I was in Chicago recently when I passed a hamburger chain that brought back some old memories. When I was 11 years old my family spent Christmas in Michigan. My brothers and I were a competitive bunch. And while visiting relatives, we found ourselves having a hamburger-eating contest at White Castle. When the tray was brought out to the table, the square hot sliders were piled high. We were all hungry, eager to start the contest. Only one would be crowned champion.

One slider was down. Then two. Then three. All of us kept eating and one by one contestants bowed out.

Four down. Five down. Then six. A few more dropouts.

Seven. Eight. Nine. More–gone.

Ten. Eleven. Twelve. More tap-outs.

In the end, I was the last man standing, somehow forcing down 13 sliders. And I will forever be remembered as the King of White Castle.

Fast forward a few years. I was about 15 years old. My high school friends Jeremy and Brett decided to have a taco-eating contest. I told them that I had already eaten. But that didn’t matter.

In no time, we found ourselves at Taco Time ordering a bunch of hardshell tacos. Jeremy’s dad, Brent, drove us there. He thought he’d be entertained by watching the contest and even offered to buy all tacos over ten.

The first few tacos were good. Nice and fresh. Crisp. And flavorful.

The ensuing few were almost as good, and I enjoyed them. But after tacos nine and ten I was beginning to feel the effects of my previous dinner. My stomach was filling up. I couldn’t stop there, though. From that point on, Brent was going to buy all the tacos I could eat.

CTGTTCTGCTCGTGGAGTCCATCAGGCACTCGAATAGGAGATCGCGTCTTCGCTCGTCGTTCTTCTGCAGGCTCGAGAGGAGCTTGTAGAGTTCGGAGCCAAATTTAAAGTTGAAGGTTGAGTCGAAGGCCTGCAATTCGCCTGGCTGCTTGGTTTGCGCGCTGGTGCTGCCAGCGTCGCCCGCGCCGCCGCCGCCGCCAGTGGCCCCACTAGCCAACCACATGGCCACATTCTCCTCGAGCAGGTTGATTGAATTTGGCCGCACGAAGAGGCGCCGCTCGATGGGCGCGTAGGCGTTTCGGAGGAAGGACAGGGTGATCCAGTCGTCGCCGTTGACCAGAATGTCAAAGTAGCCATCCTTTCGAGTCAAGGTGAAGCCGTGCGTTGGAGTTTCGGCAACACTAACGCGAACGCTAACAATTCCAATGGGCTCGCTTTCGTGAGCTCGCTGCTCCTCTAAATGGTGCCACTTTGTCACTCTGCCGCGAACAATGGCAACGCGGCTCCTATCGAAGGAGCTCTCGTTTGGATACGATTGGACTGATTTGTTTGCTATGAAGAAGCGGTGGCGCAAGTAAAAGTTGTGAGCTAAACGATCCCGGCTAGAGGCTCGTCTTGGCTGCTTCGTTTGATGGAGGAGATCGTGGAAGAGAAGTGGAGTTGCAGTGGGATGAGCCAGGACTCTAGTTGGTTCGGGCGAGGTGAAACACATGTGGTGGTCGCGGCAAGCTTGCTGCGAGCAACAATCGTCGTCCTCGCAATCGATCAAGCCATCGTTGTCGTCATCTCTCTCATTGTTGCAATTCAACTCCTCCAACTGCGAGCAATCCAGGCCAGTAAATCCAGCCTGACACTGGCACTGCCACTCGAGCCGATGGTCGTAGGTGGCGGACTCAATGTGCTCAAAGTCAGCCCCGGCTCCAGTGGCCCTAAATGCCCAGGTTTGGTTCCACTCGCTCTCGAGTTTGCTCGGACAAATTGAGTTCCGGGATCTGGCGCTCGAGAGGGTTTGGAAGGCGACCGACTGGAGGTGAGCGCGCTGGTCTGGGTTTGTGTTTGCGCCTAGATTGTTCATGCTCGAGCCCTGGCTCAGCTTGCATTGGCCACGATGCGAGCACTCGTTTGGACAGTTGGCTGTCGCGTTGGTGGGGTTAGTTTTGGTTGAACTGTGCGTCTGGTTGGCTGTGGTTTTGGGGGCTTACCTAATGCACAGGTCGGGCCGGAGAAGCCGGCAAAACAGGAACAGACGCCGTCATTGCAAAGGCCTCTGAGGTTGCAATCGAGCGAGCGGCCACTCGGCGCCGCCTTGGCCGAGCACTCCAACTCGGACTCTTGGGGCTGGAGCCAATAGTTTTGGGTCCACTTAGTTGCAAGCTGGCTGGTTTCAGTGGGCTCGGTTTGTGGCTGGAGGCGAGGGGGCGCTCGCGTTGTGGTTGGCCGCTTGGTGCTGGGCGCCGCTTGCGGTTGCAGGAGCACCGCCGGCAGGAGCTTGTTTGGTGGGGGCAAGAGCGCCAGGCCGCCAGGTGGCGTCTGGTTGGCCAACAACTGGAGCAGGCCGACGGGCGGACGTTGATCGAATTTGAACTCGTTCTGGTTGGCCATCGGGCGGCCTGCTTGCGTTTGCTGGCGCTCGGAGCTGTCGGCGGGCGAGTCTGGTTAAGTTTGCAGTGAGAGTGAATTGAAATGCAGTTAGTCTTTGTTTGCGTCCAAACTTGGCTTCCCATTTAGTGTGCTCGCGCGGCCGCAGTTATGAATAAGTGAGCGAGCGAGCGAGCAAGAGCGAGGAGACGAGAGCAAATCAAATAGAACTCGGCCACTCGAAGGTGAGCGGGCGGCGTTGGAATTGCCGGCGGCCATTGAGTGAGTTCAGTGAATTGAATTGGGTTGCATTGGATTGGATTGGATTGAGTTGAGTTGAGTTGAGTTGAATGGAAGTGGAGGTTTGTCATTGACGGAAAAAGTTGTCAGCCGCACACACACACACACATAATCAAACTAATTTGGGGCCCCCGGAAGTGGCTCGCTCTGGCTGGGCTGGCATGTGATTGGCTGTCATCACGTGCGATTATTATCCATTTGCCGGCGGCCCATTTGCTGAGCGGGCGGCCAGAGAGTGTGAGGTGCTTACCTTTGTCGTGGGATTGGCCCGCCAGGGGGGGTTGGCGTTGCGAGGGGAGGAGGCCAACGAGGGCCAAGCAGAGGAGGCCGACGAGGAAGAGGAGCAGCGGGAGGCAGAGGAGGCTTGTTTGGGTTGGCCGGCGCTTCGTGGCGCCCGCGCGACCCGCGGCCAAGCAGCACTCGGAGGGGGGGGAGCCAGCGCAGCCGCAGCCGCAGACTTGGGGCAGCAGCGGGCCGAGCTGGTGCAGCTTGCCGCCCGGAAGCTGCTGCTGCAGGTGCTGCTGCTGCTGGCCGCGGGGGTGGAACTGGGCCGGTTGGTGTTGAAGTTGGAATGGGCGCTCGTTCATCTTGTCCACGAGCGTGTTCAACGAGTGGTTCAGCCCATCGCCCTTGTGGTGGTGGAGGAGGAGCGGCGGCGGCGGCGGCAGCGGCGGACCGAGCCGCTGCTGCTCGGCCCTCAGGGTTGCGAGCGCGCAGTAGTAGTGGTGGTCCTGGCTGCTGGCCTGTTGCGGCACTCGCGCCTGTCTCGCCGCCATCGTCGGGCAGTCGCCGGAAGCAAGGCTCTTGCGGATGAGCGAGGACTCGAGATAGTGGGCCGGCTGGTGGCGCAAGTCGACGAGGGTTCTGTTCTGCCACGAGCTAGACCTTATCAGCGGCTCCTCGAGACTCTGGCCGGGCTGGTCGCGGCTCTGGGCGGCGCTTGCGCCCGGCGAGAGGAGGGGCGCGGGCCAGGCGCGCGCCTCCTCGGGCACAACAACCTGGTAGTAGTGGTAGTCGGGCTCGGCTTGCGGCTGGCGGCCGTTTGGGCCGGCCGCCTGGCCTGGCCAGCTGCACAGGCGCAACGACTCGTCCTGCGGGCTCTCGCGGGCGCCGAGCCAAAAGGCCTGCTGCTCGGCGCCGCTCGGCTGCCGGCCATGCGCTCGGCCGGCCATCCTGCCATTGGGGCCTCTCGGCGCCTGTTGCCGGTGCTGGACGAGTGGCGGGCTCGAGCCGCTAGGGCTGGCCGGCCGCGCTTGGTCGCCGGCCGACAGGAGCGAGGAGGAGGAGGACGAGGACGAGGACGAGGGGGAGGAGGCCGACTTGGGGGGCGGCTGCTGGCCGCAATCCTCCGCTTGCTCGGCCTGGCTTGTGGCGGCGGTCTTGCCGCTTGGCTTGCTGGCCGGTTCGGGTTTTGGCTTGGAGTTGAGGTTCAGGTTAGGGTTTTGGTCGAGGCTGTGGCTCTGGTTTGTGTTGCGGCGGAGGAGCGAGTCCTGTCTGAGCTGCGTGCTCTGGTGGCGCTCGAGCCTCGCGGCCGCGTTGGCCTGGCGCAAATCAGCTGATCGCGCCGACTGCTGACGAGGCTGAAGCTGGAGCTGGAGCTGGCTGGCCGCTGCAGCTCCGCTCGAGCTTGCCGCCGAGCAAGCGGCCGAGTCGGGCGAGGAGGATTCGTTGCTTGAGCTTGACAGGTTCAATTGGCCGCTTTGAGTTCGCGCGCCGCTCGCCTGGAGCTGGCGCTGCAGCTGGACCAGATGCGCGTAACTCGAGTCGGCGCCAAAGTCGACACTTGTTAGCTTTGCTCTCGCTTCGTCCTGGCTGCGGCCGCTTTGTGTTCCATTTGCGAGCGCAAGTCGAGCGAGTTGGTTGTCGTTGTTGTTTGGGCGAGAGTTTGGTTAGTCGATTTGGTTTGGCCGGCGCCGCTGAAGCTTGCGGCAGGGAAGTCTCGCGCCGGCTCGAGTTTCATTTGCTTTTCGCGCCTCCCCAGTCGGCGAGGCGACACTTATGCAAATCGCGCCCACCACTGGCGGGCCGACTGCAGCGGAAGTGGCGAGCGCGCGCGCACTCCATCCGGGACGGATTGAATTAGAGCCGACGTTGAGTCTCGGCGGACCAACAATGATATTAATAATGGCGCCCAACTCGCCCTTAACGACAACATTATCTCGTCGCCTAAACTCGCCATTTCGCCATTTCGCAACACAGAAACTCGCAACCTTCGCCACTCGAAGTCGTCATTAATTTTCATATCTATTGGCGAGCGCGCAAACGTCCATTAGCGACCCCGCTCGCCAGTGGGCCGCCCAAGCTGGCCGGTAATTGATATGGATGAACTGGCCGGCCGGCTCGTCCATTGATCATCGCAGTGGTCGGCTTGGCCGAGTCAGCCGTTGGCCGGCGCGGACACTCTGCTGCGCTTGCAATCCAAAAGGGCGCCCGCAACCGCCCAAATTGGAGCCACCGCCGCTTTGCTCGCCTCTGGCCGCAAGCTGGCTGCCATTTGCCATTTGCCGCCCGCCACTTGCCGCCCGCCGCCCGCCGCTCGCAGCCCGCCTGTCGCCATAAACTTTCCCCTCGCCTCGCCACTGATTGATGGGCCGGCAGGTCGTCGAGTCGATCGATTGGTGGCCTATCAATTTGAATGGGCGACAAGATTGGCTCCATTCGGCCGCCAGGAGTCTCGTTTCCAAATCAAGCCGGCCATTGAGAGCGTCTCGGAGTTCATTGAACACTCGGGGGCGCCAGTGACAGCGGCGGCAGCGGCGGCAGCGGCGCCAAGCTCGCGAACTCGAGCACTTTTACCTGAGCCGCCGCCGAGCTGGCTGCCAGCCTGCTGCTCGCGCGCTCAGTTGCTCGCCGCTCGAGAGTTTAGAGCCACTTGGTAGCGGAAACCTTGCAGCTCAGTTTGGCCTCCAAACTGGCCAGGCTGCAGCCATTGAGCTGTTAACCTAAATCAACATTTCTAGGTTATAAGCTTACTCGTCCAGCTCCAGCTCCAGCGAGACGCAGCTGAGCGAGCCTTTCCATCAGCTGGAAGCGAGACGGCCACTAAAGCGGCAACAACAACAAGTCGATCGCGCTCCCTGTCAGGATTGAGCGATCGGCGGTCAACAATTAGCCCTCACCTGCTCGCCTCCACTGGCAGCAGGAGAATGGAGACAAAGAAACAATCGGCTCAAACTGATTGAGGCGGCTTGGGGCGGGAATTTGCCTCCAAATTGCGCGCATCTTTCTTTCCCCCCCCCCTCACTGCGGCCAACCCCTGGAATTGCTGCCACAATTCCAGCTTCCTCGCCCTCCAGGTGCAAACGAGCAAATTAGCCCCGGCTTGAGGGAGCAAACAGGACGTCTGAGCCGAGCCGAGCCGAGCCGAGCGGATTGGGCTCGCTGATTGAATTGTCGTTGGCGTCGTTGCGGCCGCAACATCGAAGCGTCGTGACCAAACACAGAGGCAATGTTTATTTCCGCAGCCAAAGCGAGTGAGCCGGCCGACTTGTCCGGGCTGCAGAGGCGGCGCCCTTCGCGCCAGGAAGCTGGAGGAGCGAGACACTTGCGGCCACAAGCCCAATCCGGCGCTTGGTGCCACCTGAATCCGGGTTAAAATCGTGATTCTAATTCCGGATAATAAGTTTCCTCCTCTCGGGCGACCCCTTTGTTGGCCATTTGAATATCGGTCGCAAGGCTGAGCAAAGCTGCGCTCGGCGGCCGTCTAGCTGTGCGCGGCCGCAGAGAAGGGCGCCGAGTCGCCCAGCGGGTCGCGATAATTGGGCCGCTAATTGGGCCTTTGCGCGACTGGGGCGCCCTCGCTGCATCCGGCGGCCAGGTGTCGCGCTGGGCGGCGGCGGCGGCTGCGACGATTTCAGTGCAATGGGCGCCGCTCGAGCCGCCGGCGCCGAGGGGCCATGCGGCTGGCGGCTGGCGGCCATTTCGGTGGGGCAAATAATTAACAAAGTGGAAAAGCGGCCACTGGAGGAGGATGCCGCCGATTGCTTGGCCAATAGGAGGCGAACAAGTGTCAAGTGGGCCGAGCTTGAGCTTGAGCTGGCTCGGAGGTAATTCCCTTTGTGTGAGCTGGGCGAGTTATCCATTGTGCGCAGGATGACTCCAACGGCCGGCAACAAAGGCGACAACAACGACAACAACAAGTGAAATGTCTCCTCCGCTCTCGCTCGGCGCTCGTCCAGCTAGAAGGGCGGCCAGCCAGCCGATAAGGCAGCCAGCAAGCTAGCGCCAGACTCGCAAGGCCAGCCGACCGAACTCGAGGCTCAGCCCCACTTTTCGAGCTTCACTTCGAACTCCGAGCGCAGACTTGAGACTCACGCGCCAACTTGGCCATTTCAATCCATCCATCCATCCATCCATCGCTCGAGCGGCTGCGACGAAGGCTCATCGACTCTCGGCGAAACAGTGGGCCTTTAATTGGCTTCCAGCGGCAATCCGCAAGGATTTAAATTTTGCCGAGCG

My pace slowed way down and the crispy shells suddenly became less crunchy. The yellow hard shells turned soft and somewhat transparent from the oil. At the rate I was eating, I seemed to have the time to notice how nasty these tacos really were. Grease rolled down my hand and dripped onto the wrapper as I held the taco, ready for the next bite.

Brett was finished.

I forced three more tacos down, pushing Jeremy to his limits. He finally threw in the towel.

I finished another…and then…another…and was crowned Taco-Eating Champion after consuming 15 hard shell tacos (for the price of 10).

My reward was bragging rights…about three dollars worth of free tacos…and a night of feeling sick.

It’s kind of funny, but when I saw that White Castle burger place last week in Chicago, an analogy came to mind about doing your best. Put forth your best effort—in all that you do.

It’s not a message about winning, but one of trying.

I love the sign hanging in the locker room at Notre Dame. Players see it, and hit it, on their way out onto the football field. It says: Play Like A Champion Today.

If we play like a champion in everything we do—if we put forth our best effort—then nothing else would matter, would it?

That’s all we can expect from ourselves. To try and do our best.

Calvin Sparks and the Crossing to Cambria is a testament of just that. A project in which I put forth my best effort. And now that work has been published for the whole world to see. I spent countless hours writing Calvin Sparks. And many more dreaming about it. The result is a 300-page chapter book that children, teens, and adults are finding exciting and entertaining. It’s a story that the reader can get into quickly and feel like they are actually in the book–right alongside Calvin and his friends as they embark on adventure after adventure.

I believe I played like a champion when I wrote Calvin Sparks. I put my whole heart into it. I gave my best effort.

And to me…that’s all that matters.

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